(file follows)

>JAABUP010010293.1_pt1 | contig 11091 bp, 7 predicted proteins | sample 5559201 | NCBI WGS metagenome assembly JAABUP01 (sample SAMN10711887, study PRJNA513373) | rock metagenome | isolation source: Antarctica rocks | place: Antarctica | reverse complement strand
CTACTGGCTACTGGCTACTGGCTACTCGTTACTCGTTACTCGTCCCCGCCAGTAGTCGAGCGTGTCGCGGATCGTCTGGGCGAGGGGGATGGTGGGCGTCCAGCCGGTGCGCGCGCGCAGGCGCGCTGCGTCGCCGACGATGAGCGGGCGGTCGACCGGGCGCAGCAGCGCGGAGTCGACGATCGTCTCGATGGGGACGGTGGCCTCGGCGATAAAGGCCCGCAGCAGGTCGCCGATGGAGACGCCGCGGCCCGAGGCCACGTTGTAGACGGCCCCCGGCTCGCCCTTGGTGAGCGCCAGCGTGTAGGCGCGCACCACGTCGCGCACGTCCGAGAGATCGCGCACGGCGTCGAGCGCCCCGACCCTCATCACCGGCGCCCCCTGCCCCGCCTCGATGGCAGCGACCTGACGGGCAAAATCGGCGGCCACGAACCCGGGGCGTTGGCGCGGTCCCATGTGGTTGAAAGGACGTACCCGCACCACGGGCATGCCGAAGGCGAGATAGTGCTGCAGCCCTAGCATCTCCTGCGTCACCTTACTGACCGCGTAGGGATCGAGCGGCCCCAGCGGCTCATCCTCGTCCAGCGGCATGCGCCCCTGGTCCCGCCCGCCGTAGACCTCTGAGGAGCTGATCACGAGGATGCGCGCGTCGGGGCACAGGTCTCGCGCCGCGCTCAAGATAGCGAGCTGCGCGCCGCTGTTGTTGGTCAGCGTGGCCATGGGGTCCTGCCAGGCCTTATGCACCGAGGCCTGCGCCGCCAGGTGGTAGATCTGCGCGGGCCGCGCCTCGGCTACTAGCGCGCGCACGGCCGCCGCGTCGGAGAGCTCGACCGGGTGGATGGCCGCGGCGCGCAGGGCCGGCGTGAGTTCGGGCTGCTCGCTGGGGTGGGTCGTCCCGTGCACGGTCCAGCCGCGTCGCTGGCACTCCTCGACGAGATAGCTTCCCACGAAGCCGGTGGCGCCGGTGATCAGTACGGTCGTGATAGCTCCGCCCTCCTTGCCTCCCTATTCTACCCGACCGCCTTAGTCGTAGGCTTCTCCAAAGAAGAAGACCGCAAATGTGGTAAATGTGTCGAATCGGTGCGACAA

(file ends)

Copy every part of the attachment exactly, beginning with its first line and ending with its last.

>JAABUP010010293.1_pt1 | contig 11091 bp, 7 predicted proteins | sample 5559201 | NCBI WGS metagenome assembly JAABUP01 (sample SAMN10711887, study PRJNA513373) | rock metagenome | isolation source: Antarctica rocks | place: Antarctica | reverse complement strand
CTACTGGCTACTGGCTACTGGCTACTCGTTACTCGTTACTCGTCCCCGCCAGTAGTCGAGCGTGTCGCGGATCGTCTGGGCGAGGGGGATGGTGGGCGTCCAGCCGGTGCGCGCGCGCAGGCGCGCTGCGTCGCCGACGATGAGCGGGCGGTCGACCGGGCGCAGCAGCGCGGAGTCGACGATCGTCTCGATGGGGACGGTGGCCTCGGCGATAAAGGCCCGCAGCAGGTCGCCGATGGAGACGCCGCGGCCCGAGGCCACGTTGTAGACGGCCCCCGGCTCGCCCTTGGTGAGCGCCAGCGTGTAGGCGCGCACCACGTCGCGCACGTCCGAGAGATCGCGCACGGCGTCGAGCGCCCCGACCCTCATCACCGGCGCCCCCTGCCCCGCCTCGATGGCAGCGACCTGACGGGCAAAATCGGCGGCCACGAACCCGGGGCGTTGGCGCGGTCCCATGTGGTTGAAAGGACGTACCCGCACCACGGGCATGCCGAAGGCGAGATAGTGCTGCAGCCCTAGCATCTCCTGCGTCACCTTACTGACCGCGTAGGGATCGAGCGGCCCCAGCGGCTCATCCTCGTCCAGCGGCATGCGCCCCTGGTCCCGCCCGCCGTAGACCTCTGAGGAGCTGATCACGAGGATGCGCGCGTCGGGGCACAGGTCTCGCGCCGCGCTCAAGATAGCGAGCTGCGCGCCGCTGTTGTTGGTCAGCGTGGCCATGGGGTCCTGCCAGGCCTTATGCACCGAGGCCTGCGCCGCCAGGTGGTAGATCTGCGCGGGCCGCGCCTCGGCTACTAGCGCGCGCACGGCCGCCGCGTCGGAGAGCTCGACCGGGTGGATGGCCGCGGCGCGCAGGGCCGGCGTGAGTTCGGGCTGCTCGCTGGGGTGGGTCGTCCCGTGCACGGTCCAGCCGCGTCGCTGGCACTCCTCGACGAGATAGCTTCCCACGAAGCCGGTGGCGCCGGTGATCAGTACGGTCGTGATAGCTCCGCCCTCCTTGCCTCCCTATTCTACCCGACCGCCTTAGTCGTAGGCTTCTCCAAAGAAGAAGACCGCAAATGTGGTAAATGTGTCGAATCGGTGCGACAA